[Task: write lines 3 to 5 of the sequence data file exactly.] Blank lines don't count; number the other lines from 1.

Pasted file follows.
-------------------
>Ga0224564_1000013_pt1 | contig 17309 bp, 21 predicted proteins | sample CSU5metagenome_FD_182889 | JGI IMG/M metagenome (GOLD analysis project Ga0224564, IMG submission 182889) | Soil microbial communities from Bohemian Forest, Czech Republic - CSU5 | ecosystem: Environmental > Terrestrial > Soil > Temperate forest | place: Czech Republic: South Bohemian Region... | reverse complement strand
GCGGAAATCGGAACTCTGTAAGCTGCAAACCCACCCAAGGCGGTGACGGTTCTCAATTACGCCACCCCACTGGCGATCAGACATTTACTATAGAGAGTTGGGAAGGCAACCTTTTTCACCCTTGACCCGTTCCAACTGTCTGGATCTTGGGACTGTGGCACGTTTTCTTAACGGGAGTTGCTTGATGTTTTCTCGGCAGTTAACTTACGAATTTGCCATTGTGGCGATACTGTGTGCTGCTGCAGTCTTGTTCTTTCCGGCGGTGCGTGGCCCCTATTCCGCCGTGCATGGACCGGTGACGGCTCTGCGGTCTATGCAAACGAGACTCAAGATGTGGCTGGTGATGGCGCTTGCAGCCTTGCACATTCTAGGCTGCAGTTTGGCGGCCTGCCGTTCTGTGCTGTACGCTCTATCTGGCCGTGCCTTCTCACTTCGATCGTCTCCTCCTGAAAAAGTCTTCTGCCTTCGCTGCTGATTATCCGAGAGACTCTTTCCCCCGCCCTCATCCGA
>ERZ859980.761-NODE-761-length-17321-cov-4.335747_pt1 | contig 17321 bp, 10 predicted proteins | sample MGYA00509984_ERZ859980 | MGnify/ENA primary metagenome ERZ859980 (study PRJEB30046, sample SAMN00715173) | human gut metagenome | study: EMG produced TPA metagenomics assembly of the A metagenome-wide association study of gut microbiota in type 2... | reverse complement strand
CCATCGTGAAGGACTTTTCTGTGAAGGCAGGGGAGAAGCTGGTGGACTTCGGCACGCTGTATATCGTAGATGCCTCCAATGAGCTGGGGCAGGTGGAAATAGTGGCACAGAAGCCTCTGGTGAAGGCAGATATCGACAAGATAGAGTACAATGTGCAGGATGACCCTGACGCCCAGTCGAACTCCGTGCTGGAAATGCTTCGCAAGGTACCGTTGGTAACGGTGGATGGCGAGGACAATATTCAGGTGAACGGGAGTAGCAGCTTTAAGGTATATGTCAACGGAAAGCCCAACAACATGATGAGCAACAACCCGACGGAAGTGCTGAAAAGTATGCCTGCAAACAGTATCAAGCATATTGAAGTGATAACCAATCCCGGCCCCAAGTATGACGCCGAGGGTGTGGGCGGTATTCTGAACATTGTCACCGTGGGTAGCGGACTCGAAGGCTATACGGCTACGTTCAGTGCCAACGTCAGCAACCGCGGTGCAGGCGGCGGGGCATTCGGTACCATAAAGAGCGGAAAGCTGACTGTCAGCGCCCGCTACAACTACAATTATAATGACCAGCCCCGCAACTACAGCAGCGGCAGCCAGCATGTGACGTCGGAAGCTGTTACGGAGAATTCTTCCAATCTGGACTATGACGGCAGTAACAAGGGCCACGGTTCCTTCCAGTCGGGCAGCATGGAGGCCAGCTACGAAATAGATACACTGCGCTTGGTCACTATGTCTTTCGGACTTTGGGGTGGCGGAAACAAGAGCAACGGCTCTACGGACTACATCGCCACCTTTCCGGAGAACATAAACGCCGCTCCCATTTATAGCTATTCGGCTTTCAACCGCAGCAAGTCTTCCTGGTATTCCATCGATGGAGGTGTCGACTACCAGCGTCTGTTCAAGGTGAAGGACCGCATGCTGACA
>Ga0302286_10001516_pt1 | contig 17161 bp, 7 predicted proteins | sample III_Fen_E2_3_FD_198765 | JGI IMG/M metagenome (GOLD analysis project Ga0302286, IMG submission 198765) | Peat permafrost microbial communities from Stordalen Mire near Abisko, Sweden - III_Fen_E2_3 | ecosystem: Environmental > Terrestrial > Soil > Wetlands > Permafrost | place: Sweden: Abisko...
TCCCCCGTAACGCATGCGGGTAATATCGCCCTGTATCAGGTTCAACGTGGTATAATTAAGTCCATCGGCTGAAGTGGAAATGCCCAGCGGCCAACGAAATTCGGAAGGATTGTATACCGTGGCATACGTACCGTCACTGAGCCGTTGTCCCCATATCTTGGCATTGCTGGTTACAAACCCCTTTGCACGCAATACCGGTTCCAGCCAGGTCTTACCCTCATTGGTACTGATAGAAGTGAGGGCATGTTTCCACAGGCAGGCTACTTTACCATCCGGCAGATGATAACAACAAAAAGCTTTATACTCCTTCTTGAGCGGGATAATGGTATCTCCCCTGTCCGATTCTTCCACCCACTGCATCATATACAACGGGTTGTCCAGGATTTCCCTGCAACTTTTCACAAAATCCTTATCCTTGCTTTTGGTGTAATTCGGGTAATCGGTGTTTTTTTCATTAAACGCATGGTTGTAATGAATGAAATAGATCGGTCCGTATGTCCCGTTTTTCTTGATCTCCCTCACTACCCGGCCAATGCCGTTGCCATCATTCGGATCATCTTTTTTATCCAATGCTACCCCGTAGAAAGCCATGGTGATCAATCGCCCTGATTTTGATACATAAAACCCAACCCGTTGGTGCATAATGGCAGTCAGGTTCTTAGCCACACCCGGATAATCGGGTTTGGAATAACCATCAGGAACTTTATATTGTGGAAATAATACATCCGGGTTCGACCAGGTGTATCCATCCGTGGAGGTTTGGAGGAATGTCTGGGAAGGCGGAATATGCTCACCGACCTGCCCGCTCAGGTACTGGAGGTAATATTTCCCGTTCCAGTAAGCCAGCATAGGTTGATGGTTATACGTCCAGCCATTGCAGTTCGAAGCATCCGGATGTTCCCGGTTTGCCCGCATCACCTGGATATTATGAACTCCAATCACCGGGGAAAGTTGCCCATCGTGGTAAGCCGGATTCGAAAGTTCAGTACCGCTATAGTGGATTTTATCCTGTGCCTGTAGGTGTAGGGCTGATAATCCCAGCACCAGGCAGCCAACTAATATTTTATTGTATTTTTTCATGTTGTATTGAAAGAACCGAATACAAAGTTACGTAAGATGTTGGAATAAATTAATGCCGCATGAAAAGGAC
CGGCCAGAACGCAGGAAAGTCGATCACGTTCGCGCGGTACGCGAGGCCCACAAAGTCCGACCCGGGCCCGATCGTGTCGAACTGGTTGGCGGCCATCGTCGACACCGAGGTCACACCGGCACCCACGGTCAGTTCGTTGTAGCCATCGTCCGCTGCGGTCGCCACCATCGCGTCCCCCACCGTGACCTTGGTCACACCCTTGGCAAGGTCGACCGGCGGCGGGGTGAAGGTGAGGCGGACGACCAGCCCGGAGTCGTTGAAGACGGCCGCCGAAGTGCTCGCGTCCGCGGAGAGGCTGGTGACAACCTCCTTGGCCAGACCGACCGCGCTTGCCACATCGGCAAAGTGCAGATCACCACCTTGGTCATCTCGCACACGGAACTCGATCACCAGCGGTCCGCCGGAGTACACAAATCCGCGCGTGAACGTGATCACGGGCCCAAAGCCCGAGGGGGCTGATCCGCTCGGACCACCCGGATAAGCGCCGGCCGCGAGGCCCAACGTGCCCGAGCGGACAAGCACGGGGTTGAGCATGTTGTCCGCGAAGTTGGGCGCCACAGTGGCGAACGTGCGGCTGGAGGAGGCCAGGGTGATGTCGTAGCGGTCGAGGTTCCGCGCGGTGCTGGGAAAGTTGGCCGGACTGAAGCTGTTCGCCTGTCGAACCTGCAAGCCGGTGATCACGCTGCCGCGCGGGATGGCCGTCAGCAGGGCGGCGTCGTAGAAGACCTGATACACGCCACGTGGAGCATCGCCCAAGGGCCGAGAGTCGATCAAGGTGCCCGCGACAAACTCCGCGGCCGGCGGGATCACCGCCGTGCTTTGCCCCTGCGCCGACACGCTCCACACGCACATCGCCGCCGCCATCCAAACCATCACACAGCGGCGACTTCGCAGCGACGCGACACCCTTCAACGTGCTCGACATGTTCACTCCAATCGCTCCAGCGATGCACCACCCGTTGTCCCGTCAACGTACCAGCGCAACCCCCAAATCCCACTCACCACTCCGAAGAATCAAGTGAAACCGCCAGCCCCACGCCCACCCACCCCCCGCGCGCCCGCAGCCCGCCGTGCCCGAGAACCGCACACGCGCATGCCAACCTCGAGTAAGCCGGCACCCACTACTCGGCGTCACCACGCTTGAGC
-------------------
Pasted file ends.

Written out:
>ERZ859980.761-NODE-761-length-17321-cov-4.335747_pt1 | contig 17321 bp, 10 predicted proteins | sample MGYA00509984_ERZ859980 | MGnify/ENA primary metagenome ERZ859980 (study PRJEB30046, sample SAMN00715173) | human gut metagenome | study: EMG produced TPA metagenomics assembly of the A metagenome-wide association study of gut microbiota in type 2... | reverse complement strand
CCATCGTGAAGGACTTTTCTGTGAAGGCAGGGGAGAAGCTGGTGGACTTCGGCACGCTGTATATCGTAGATGCCTCCAATGAGCTGGGGCAGGTGGAAATAGTGGCACAGAAGCCTCTGGTGAAGGCAGATATCGACAAGATAGAGTACAATGTGCAGGATGACCCTGACGCCCAGTCGAACTCCGTGCTGGAAATGCTTCGCAAGGTACCGTTGGTAACGGTGGATGGCGAGGACAATATTCAGGTGAACGGGAGTAGCAGCTTTAAGGTATATGTCAACGGAAAGCCCAACAACATGATGAGCAACAACCCGACGGAAGTGCTGAAAAGTATGCCTGCAAACAGTATCAAGCATATTGAAGTGATAACCAATCCCGGCCCCAAGTATGACGCCGAGGGTGTGGGCGGTATTCTGAACATTGTCACCGTGGGTAGCGGACTCGAAGGCTATACGGCTACGTTCAGTGCCAACGTCAGCAACCGCGGTGCAGGCGGCGGGGCATTCGGTACCATAAAGAGCGGAAAGCTGACTGTCAGCGCCCGCTACAACTACAATTATAATGACCAGCCCCGCAACTACAGCAGCGGCAGCCAGCATGTGACGTCGGAAGCTGTTACGGAGAATTCTTCCAATCTGGACTATGACGGCAGTAACAAGGGCCACGGTTCCTTCCAGTCGGGCAGCATGGAGGCCAGCTACGAAATAGATACACTGCGCTTGGTCACTATGTCTTTCGGACTTTGGGGTGGCGGAAACAAGAGCAACGGCTCTACGGACTACATCGCCACCTTTCCGGAGAACATAAACGCCGCTCCCATTTATAGCTATTCGGCTTTCAACCGCAGCAAGTCTTCCTGGTATTCCATCGATGGAGGTGTCGACTACCAGCGTCTGTTCAAGGTGAAGGACCGCATGCTGACA
>Ga0302286_10001516_pt1 | contig 17161 bp, 7 predicted proteins | sample III_Fen_E2_3_FD_198765 | JGI IMG/M metagenome (GOLD analysis project Ga0302286, IMG submission 198765) | Peat permafrost microbial communities from Stordalen Mire near Abisko, Sweden - III_Fen_E2_3 | ecosystem: Environmental > Terrestrial > Soil > Wetlands > Permafrost | place: Sweden: Abisko...